Common bone problems older women should watch out for
One in every three women in their 50s suffer from osteoporosis, a bone degeneration. While one in every five men above 50 will suffer from the disease. The disease is also prevalent among people living with HIV and those on tenofovir.
Dr Moses Kakyama, an orthopedic surgeon at Comprehensive Rehabilitation Services in Uganda (CoRSU) however puts a disclaimer that, “Not all people who are on tenofovir will develop osteoporosis because different people react to different drugs and medicines differently. And if someone taking the drug is found to have osteoporosis, the orthopaedist will write to the patient’s treatment centre to recommend a change in their regimen to eliminate it or efforts to treat such a person will be in vain.”
Globally, there are more elderly people than in the past so the number of people living with bone degeneration is over 200 million. Interestingly, more people in East Africa suffer from bone degeneration than those in West Africa.
In the developed countries, a Dexa scan is used to help in the diagnosis of osteoporosis. The scan helps to determine the bone mineral density but an x-ray can always reveal poor bone quality and is what is commonly used in developing countries.
Osteoporosis is degeneration of the bone tissue. The body is absorbing more bone tissue that it is able to form. It keeps on cleaning out the older bone tissues but is unable to replace it as more of these tissues. Ultimately, what remains is thinner and poor quality of bones.
Dr Kakyama, remarks that the risk factors are primarily because of old age. “We are all susceptible to thinning and weakening of bone tissue as we age so all elderly people carry the risk of osteoporosis but being a woman past menopause (over 50 years) increases the risk even higher.”
“When a woman hits menopause, her oestrogen levels reduce and the amount of new bone her body is able to replace also reduces. Therefore, the quality of her bones also reduces leading to osteoporosis.”
Secondarily, the cause for the slowly diminishing quality of bones may not be known but the poor quality of bones can be blamed on HIV, an HIV drug known as tenofovir, taking steroids for a long period of time and hormonal dysfunction.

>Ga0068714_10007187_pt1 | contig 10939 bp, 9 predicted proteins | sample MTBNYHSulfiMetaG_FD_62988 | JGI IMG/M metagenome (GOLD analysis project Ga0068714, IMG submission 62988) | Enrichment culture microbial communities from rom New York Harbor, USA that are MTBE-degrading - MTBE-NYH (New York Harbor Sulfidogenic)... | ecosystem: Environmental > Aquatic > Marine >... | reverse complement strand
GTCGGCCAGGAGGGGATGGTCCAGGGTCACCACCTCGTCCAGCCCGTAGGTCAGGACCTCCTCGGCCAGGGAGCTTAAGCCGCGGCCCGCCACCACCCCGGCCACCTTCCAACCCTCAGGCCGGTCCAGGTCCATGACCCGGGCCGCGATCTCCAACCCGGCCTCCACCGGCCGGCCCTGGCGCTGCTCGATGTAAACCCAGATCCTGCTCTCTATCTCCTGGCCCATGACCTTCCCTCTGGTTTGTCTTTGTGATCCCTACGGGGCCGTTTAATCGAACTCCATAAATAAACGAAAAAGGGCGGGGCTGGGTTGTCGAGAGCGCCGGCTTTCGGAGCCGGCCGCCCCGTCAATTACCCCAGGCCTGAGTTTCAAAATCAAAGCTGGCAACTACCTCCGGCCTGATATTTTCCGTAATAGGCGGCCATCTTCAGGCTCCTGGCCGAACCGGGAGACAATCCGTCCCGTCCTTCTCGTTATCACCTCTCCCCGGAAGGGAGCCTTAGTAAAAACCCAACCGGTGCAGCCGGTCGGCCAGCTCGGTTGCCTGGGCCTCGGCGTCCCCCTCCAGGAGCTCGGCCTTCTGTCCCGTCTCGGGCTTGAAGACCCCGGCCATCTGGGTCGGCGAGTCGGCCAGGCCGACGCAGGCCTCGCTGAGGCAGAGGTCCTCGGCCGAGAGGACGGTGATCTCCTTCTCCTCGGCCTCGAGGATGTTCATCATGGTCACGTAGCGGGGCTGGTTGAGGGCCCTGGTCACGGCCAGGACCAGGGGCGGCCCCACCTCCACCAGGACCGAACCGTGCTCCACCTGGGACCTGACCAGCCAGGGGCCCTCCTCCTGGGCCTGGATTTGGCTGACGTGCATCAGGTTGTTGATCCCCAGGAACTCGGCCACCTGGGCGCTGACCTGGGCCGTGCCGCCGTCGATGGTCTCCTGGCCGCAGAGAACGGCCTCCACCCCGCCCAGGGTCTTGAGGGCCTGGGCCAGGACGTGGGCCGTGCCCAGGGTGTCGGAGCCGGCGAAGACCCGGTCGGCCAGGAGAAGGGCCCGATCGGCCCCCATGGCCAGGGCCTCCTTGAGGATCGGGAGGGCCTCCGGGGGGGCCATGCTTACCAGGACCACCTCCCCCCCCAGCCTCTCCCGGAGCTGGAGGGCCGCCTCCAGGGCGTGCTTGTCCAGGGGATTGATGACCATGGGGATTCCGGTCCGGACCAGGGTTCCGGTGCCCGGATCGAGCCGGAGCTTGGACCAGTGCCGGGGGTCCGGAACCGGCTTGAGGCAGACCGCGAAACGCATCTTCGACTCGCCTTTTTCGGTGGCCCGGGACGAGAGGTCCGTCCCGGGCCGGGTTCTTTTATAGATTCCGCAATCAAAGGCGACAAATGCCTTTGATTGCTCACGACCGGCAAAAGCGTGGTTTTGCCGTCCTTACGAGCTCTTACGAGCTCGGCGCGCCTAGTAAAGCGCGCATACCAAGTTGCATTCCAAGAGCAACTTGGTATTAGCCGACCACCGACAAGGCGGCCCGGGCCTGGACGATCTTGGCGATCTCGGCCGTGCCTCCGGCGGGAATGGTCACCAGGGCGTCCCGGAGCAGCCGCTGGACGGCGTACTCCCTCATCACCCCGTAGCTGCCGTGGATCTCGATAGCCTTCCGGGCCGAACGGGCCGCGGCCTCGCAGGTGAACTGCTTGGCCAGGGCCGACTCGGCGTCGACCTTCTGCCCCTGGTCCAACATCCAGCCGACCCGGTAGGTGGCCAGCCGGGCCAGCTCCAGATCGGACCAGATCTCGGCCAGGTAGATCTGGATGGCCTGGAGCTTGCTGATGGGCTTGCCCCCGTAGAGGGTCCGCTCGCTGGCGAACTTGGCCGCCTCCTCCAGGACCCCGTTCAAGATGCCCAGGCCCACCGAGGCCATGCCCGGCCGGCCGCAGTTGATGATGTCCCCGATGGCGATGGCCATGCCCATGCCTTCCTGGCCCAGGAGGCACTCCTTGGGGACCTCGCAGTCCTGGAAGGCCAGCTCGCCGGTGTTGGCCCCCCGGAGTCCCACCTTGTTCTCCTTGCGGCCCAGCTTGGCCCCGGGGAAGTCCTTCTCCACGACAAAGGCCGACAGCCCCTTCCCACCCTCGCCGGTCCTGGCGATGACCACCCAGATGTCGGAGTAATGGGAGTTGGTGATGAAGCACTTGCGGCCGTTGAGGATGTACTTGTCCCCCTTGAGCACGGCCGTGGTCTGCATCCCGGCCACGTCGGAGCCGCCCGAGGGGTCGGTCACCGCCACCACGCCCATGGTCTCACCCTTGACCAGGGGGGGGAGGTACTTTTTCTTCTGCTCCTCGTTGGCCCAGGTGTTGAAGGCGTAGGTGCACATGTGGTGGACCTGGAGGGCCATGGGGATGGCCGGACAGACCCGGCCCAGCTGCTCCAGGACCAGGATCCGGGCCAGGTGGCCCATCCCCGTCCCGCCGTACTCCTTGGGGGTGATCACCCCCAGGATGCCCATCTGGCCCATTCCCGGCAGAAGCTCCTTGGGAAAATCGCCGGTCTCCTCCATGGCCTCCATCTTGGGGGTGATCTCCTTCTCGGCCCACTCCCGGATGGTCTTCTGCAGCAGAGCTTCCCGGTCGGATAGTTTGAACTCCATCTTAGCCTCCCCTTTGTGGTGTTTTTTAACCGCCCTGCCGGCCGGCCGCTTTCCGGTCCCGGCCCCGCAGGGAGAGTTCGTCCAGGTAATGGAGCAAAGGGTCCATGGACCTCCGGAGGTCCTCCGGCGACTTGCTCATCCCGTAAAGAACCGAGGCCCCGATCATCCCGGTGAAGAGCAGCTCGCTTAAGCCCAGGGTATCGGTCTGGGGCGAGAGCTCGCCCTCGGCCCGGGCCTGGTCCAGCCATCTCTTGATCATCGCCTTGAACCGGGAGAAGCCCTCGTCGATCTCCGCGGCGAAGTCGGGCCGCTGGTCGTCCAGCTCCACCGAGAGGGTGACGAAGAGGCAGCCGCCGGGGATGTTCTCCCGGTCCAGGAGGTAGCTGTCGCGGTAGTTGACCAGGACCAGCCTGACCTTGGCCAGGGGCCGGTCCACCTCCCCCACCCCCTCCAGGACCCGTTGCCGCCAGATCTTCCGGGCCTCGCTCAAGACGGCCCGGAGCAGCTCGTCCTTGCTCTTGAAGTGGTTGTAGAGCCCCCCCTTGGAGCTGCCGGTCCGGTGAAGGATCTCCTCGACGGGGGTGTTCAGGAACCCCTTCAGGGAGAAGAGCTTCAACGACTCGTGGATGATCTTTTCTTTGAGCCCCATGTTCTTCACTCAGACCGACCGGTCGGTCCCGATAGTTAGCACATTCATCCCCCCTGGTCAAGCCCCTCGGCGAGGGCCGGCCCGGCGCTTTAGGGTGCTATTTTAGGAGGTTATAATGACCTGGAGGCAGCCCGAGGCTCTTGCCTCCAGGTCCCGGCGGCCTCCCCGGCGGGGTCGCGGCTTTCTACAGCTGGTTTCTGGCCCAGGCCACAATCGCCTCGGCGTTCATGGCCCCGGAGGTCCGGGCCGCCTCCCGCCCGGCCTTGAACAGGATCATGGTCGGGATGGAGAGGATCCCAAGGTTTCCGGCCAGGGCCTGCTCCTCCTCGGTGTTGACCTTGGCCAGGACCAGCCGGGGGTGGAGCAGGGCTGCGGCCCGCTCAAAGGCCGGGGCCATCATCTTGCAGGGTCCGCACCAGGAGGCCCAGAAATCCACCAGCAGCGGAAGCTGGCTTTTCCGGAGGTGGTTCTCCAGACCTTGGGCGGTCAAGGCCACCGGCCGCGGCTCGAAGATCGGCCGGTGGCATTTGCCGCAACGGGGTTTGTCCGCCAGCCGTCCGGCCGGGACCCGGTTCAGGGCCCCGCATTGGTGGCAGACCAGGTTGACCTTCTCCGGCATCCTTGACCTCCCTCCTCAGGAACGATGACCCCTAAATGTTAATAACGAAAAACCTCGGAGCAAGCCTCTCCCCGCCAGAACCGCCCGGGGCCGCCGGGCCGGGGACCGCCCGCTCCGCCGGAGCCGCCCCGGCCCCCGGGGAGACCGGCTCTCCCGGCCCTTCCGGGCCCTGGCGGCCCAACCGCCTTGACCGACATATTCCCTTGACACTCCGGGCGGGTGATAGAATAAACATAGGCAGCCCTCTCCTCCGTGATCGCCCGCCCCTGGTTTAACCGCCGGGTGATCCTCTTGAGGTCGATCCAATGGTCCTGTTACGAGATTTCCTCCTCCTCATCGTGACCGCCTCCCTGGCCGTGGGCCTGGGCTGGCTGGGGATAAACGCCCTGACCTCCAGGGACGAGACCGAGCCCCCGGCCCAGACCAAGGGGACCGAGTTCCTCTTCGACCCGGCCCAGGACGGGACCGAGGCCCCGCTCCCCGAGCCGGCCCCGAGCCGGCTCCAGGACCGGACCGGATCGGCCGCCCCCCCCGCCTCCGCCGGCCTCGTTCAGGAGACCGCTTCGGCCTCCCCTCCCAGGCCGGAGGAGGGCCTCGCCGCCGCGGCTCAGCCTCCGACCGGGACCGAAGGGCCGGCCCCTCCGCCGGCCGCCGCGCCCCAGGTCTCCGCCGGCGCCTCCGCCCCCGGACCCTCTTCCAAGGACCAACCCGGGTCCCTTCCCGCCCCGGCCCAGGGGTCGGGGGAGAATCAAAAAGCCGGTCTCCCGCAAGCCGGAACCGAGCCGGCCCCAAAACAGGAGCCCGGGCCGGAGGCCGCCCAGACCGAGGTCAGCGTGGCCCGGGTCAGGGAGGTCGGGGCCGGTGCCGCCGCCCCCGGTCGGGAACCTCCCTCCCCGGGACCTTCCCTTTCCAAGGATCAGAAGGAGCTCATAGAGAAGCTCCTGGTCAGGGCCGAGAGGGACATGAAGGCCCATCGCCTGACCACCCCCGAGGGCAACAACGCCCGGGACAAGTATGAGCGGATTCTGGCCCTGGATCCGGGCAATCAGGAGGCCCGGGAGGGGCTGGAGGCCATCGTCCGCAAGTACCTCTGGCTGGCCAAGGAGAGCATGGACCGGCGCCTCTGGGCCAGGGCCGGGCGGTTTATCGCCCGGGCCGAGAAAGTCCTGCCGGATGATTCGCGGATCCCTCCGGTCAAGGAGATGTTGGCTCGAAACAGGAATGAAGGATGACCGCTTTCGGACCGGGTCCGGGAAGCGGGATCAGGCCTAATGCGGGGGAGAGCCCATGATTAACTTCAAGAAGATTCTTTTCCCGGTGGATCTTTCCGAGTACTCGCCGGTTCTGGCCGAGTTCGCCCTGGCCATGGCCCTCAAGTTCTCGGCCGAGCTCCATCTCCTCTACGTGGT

Signs and symptoms
Osteoporosis is a silent disease that keeps on eating up the bones without much visible effect. By the time people seek medical help, they may already have a hip fracture or vertebrae collapse giving them back or hip pain. It is only after doing an x-ray that we are able to realize that the person has the disease.
According to Nobert Bwana, a physiotherapist at Physique body fitness centre, one of the best ways to strengthen bones and prevent osteoporosis is by getting regular exercise.
“Even if you already have osteoporosis, exercising can help maintain the bone mass you have. However, it is important to consult your orthopaedist who will work with a physiotherapist to draft for you an exercise plan that suits you.”
Osteoarthritis is the most commonly diagnosed type of joint arthritis disease, which can affect hands, knees and hips. Osteoarthritis of the knee is a degenerative, wear-and-tear type of arthritis that occurs most often in people above the age of 50 years but it can also occur in younger people too. With this type of arthritis, the cartilage in the knee joint gradually wears away.
Dr Kakyama remarks that, as the cartilage wears away, it becomes frayed and rough, and the protective space between the bones decreases.
This can result in bone rubbing on bone and produce painful bony outgrowths (osteophytes) that come as a result of joint damage associated with the degenerative process.
- Pain that gradually develops over time and gets worse in the morning or after vigorous activity.